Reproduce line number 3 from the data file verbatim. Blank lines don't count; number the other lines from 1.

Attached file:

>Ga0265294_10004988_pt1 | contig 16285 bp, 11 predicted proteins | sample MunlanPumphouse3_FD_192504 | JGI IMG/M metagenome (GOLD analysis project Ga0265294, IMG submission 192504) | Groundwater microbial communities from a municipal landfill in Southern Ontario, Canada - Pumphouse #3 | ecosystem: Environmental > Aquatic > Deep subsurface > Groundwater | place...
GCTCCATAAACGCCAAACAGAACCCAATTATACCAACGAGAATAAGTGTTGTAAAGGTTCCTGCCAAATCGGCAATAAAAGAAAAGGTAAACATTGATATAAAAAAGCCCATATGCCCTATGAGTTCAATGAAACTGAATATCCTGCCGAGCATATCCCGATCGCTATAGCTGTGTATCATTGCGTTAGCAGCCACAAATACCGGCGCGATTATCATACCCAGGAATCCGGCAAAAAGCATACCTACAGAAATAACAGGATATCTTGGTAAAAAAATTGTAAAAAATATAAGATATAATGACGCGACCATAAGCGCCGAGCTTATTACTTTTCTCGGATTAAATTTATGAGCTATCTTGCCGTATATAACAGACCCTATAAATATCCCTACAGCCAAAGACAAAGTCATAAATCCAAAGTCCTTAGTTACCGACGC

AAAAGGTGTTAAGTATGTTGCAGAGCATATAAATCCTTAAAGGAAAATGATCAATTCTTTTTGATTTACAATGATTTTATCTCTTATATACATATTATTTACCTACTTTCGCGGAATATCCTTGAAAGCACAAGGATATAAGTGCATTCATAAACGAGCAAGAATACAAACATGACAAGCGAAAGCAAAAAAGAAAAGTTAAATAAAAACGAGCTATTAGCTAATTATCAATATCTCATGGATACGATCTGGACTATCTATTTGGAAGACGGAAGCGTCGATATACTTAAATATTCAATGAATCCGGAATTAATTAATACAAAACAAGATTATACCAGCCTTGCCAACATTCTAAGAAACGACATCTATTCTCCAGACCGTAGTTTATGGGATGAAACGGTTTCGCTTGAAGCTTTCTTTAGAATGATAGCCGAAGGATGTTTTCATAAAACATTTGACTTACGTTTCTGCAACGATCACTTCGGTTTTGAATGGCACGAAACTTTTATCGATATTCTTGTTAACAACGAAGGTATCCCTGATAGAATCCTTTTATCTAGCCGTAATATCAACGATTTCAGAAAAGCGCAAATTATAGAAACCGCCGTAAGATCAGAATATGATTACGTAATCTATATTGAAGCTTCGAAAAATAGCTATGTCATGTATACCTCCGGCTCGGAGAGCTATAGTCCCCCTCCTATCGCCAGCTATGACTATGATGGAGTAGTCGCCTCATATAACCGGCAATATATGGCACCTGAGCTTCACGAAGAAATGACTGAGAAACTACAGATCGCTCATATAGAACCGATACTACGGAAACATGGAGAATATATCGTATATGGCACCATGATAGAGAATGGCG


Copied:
AAAAGGTGTTAAGTATGTTGCAGAGCATATAAATCCTTAAAGGAAAATGATCAATTCTTTTTGATTTACAATGATTTTATCTCTTATATACATATTATTTACCTACTTTCGCGGAATATCCTTGAAAGCACAAGGATATAAGTGCATTCATAAACGAGCAAGAATACAAACATGACAAGCGAAAGCAAAAAAGAAAAGTTAAATAAAAACGAGCTATTAGCTAATTATCAATATCTCATGGATACGATCTGGACTATCTATTTGGAAGACGGAAGCGTCGATATACTTAAATATTCAATGAATCCGGAATTAATTAATACAAAACAAGATTATACCAGCCTTGCCAACATTCTAAGAAACGACATCTATTCTCCAGACCGTAGTTTATGGGATGAAACGGTTTCGCTTGAAGCTTTCTTTAGAATGATAGCCGAAGGATGTTTTCATAAAACATTTGACTTACGTTTCTGCAACGATCACTTCGGTTTTGAATGGCACGAAACTTTTATCGATATTCTTGTTAACAACGAAGGTATCCCTGATAGAATCCTTTTATCTAGCCGTAATATCAACGATTTCAGAAAAGCGCAAATTATAGAAACCGCCGTAAGATCAGAATATGATTACGTAATCTATATTGAAGCTTCGAAAAATAGCTATGTCATGTATACCTCCGGCTCGGAGAGCTATAGTCCCCCTCCTATCGCCAGCTATGACTATGATGGAGTAGTCGCCTCATATAACCGGCAATATATGGCACCTGAGCTTCACGAAGAAATGACTGAGAAACTACAGATCGCTCATATAGAACCGATACTACGGAAACATGGAGAATATATCGTATATGGCACCATGATAGAGAATGGCG